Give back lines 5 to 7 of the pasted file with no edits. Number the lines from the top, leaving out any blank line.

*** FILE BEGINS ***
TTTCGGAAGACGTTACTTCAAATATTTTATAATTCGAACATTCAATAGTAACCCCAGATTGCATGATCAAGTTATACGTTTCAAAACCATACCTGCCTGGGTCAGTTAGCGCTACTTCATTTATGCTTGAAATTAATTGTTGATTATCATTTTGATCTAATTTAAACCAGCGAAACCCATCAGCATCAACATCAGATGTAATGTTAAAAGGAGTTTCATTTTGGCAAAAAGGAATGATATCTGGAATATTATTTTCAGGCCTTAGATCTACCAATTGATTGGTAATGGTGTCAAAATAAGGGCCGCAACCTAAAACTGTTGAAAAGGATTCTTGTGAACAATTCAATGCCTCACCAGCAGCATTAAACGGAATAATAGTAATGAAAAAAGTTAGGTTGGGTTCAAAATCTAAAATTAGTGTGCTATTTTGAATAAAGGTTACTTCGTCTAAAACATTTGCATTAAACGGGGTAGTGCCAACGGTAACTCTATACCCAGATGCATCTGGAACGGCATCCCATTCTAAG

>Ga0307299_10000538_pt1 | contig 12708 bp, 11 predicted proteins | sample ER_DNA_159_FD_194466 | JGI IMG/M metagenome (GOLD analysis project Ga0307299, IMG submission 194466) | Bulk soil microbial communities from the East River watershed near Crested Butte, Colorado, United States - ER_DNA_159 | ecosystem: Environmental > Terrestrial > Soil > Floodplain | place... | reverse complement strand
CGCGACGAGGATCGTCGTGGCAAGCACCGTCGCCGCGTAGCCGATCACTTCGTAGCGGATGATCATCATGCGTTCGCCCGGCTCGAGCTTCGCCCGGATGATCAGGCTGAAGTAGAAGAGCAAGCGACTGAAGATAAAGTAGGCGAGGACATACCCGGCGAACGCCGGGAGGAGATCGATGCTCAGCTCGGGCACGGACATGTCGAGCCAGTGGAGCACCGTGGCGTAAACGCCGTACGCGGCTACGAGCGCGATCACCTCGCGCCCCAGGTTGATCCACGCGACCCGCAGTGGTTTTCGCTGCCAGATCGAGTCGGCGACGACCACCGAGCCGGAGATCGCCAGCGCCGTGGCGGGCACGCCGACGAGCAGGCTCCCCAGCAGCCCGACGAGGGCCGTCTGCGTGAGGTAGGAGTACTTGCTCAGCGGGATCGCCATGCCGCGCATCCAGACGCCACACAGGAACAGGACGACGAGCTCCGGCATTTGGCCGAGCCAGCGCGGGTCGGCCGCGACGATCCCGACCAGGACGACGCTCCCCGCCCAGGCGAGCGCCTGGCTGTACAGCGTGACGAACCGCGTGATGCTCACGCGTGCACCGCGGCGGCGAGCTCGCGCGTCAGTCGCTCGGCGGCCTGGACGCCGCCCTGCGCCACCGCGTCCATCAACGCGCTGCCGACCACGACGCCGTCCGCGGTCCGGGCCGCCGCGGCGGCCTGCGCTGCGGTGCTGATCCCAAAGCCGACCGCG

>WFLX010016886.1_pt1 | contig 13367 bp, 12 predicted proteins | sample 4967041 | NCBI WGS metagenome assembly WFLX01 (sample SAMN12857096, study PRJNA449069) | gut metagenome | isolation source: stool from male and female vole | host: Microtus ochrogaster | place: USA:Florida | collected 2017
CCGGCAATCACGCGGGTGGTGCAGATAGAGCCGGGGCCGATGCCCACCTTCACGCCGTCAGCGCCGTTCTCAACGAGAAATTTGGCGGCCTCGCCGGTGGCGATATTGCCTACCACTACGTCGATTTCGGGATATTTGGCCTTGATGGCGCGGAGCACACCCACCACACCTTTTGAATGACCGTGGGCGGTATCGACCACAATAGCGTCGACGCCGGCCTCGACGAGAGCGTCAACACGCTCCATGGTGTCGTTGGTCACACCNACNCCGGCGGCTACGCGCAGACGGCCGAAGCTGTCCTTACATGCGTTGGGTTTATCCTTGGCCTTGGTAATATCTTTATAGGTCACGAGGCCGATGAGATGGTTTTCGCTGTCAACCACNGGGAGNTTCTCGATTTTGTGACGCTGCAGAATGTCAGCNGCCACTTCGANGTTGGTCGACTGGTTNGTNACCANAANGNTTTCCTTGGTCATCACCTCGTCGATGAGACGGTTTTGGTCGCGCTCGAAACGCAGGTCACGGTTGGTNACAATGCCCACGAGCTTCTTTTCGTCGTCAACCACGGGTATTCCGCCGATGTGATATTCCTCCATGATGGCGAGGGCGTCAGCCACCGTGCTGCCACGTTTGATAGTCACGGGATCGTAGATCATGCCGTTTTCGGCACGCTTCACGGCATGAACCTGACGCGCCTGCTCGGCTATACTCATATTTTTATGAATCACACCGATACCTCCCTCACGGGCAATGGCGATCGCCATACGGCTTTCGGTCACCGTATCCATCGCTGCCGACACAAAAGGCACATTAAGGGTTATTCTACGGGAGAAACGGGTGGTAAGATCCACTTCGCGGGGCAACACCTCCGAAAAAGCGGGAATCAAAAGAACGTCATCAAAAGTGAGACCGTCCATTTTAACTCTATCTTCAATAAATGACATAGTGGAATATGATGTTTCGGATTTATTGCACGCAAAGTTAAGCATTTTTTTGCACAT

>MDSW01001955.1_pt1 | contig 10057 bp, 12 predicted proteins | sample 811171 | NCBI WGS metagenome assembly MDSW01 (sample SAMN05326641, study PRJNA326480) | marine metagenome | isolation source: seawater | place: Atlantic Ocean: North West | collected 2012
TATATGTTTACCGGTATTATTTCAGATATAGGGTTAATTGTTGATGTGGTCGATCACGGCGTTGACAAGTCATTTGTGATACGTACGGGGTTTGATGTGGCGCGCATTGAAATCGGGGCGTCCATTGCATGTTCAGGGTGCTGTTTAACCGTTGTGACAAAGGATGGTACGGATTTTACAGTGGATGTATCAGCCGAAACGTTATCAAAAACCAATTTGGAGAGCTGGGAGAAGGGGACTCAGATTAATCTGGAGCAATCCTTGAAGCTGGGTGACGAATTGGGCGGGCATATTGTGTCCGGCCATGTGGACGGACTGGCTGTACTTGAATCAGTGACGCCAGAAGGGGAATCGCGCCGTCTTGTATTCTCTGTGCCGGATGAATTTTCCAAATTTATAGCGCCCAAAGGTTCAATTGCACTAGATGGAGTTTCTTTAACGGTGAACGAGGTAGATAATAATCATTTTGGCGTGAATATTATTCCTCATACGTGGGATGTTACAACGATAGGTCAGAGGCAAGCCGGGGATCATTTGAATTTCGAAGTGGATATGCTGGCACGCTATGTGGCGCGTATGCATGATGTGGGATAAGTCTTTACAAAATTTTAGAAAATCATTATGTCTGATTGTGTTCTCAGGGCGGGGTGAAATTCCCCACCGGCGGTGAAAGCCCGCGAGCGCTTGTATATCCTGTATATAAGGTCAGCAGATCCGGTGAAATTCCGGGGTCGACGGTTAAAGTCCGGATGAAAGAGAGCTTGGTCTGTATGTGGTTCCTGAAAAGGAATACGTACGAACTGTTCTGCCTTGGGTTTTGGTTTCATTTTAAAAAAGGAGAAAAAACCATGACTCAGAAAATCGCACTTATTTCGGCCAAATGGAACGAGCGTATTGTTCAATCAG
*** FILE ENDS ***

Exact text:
CCGGCAATCACGCGGGTGGTGCAGATAGAGCCGGGGCCGATGCCCACCTTCACGCCGTCAGCGCCGTTCTCAACGAGAAATTTGGCGGCCTCGCCGGTGGCGATATTGCCTACCACTACGTCGATTTCGGGATATTTGGCCTTGATGGCGCGGAGCACACCCACCACACCTTTTGAATGACCGTGGGCGGTATCGACCACAATAGCGTCGACGCCGGCCTCGACGAGAGCGTCAACACGCTCCATGGTGTCGTTGGTCACACCNACNCCGGCGGCTACGCGCAGACGGCCGAAGCTGTCCTTACATGCGTTGGGTTTATCCTTGGCCTTGGTAATATCTTTATAGGTCACGAGGCCGATGAGATGGTTTTCGCTGTCAACCACNGGGAGNTTCTCGATTTTGTGACGCTGCAGAATGTCAGCNGCCACTTCGANGTTGGTCGACTGGTTNGTNACCANAANGNTTTCCTTGGTCATCACCTCGTCGATGAGACGGTTTTGGTCGCGCTCGAAACGCAGGTCACGGTTGGTNACAATGCCCACGAGCTTCTTTTCGTCGTCAACCACGGGTATTCCGCCGATGTGATATTCCTCCATGATGGCGAGGGCGTCAGCCACCGTGCTGCCACGTTTGATAGTCACGGGATCGTAGATCATGCCGTTTTCGGCACGCTTCACGGCATGAACCTGACGCGCCTGCTCGGCTATACTCATATTTTTATGAATCACACCGATACCTCCCTCACGGGCAATGGCGATCGCCATACGGCTTTCGGTCACCGTATCCATCGCTGCCGACACAAAAGGCACATTAAGGGTTATTCTACGGGAGAAACGGGTGGTAAGATCCACTTCGCGGGGCAACACCTCCGAAAAAGCGGGAATCAAAAGAACGTCATCAAAAGTGAGACCGTCCATTTTAACTCTATCTTCAATAAATGACATAGTGGAATATGATGTTTCGGATTTATTGCACGCAAAGTTAAGCATTTTTTTGCACAT

>MDSW01001955.1_pt1 | contig 10057 bp, 12 predicted proteins | sample 811171 | NCBI WGS metagenome assembly MDSW01 (sample SAMN05326641, study PRJNA326480) | marine metagenome | isolation source: seawater | place: Atlantic Ocean: North West | collected 2012
TATATGTTTACCGGTATTATTTCAGATATAGGGTTAATTGTTGATGTGGTCGATCACGGCGTTGACAAGTCATTTGTGATACGTACGGGGTTTGATGTGGCGCGCATTGAAATCGGGGCGTCCATTGCATGTTCAGGGTGCTGTTTAACCGTTGTGACAAAGGATGGTACGGATTTTACAGTGGATGTATCAGCCGAAACGTTATCAAAAACCAATTTGGAGAGCTGGGAGAAGGGGACTCAGATTAATCTGGAGCAATCCTTGAAGCTGGGTGACGAATTGGGCGGGCATATTGTGTCCGGCCATGTGGACGGACTGGCTGTACTTGAATCAGTGACGCCAGAAGGGGAATCGCGCCGTCTTGTATTCTCTGTGCCGGATGAATTTTCCAAATTTATAGCGCCCAAAGGTTCAATTGCACTAGATGGAGTTTCTTTAACGGTGAACGAGGTAGATAATAATCATTTTGGCGTGAATATTATTCCTCATACGTGGGATGTTACAACGATAGGTCAGAGGCAAGCCGGGGATCATTTGAATTTCGAAGTGGATATGCTGGCACGCTATGTGGCGCGTATGCATGATGTGGGATAAGTCTTTACAAAATTTTAGAAAATCATTATGTCTGATTGTGTTCTCAGGGCGGGGTGAAATTCCCCACCGGCGGTGAAAGCCCGCGAGCGCTTGTATATCCTGTATATAAGGTCAGCAGATCCGGTGAAATTCCGGGGTCGACGGTTAAAGTCCGGATGAAAGAGAGCTTGGTCTGTATGTGGTTCCTGAAAAGGAATACGTACGAACTGTTCTGCCTTGGGTTTTGGTTTCATTTTAAAAAAGGAGAAAAAACCATGACTCAGAAAATCGCACTTATTTCGGCCAAATGGAACGAGCGTATTGTTCAATCAG